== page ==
Poor subcontracting results drag exports down

The Baltic Times, TALLINN
By Kairi Kurm
Feb 27, 2003

The effects of a global economic slowdown that sapped demand in the European Union, the United States and Japan were felt in tiny Estonia in 2002, with exports falling slightly year on year.

According to figures from the Ministry of Economic Affairs, overall exports last year amounted to 56.9 billion kroons (3.7 billion euros), a 1.7 percent decline.

Subcontracting services, also known as re-exports, took the biggest hit, falling by some 20 percent year on year.

Traditional exports of local production actually increased by 9.4 percent, the ministry said, a bit of silver lining on an otherwise dark cloud, officials said.

“Although growth was slow, it is positive that exports of local production grew steadily throughout the year,” said Finance Ministry analyst Liis Elmik.

A drop in the sales of mobile phone parts producer Elcoteq-Tallinn was the biggest drag on re-exports, usually about one-third of all Estonian exports.

The company, a subcontractor for Finland’s Elcoteq Network Corporation, saw sales drop in the first half of 2002 due to the overall global slowdown in the telecommunication sector.

Company officials said sales rallied in the second half but refused to comment on concrete figures.

Imports of raw materials for subcontracting fell by 16 percent while imports for the internal market grew by 13 percent to 63.3 billion kroons.

Total imports increased by 5.8 percent to 79.5 billion kroons, resulting in a 22.6 billion kroon foreign trade deficit.

Maris Lauri, an analyst at Hansapank, said that in monetary terms, it was the biggest gap in the history, but compared to the gross domestic product, it was in line with results of previous years.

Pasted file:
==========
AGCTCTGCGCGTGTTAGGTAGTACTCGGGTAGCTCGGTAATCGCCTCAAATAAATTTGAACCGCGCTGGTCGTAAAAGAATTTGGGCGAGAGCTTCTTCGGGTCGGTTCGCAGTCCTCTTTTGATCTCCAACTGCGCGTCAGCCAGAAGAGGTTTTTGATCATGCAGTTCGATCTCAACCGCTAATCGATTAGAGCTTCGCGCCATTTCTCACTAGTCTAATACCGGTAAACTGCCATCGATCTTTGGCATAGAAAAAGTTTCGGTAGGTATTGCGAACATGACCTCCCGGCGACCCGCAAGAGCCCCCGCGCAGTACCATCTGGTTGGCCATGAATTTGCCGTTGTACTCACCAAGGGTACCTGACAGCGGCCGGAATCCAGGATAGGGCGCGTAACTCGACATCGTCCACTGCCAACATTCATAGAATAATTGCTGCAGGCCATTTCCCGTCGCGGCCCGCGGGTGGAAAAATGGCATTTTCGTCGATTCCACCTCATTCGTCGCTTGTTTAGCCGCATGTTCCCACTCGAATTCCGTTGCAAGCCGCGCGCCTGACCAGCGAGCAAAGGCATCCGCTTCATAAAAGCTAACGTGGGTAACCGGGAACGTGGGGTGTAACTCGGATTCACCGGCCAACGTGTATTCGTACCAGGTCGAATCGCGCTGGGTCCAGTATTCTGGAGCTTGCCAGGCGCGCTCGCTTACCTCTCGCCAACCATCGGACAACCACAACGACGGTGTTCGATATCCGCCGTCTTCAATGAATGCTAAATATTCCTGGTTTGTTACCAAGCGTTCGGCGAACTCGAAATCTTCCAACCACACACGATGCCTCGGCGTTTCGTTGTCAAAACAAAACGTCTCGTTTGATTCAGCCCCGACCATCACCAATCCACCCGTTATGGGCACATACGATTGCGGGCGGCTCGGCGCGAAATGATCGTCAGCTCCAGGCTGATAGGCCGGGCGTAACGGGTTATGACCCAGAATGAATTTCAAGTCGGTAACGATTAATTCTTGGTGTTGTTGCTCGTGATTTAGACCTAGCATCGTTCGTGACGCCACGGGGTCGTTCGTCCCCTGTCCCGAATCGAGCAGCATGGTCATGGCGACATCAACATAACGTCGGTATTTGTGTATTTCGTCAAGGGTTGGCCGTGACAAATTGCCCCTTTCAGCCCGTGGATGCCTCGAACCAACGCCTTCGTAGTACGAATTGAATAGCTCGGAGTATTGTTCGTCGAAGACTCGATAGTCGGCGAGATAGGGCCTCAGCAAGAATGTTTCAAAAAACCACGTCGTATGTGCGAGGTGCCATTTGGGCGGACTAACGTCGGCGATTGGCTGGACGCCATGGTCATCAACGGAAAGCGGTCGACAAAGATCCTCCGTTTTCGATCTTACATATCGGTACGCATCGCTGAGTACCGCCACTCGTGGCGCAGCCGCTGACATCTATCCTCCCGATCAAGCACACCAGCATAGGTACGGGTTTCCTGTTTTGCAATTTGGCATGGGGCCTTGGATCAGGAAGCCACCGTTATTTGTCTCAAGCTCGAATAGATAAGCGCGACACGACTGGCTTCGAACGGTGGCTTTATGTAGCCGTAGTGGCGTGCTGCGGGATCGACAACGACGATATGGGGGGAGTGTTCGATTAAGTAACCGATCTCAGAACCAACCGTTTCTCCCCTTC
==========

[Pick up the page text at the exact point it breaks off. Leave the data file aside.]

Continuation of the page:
The high increase in imports was caused by increased consumption and investments.

Elmik of the Finance Ministry said imports for investment projects such as transportation and machinery, undertaken to meet EU requirements in these sectors were three times larger than imports of consumer products.

But automobile imports increased by more than 22 percent year-on-year.

On the export side of the ledger, sales of wood and wood products, plastics and overland transport vehicles saw the largest increase.

Textile export growth was modest due to limited demand, while exports of fish products fell by 8 percent, mainly, analysts said, because of the declining value of the U.S. dollar.

Lauri said she was worried about the slow increases in the services sector. Revenues related to tourism and transit, she said, have traditionally been higher than overall imports, but cheap foreign travel packages had undercut the former.

Estonia’s largest exporters, according to the Estonian Trade Council, include Elcoteq Tallinn, seat belt manufacturer Norma, paint producer ES Sadolin, textile company Kreenholmi Valdus, and wood/pulp companies Stora Enso Mets and Imavere Saeveski.

Most employ cheap labor and are 100 percent foreign owned. Last year was successful for most; ES Sadolin, Norma and Imavere Saeveski grew by more than 20 percent, according to official figures.

Several companies were against disclosing their export numbers but said average export turnover in 2002 was about 500 million kroons. The three biggest exporters had figures two to three times higher.

The biggest markets for Estonian exports in 2002 were Finland (25 percent), Sweden (15 percent), Germany (10 percent), Latvia (7 percent) and Great Britain (5 percent).

Top importers were Finland (17 percent), Germany (11 percent), Sweden (10 percent) and Russia (7 percent).

Source: http://www.baltictimes.com/news/articles/7663/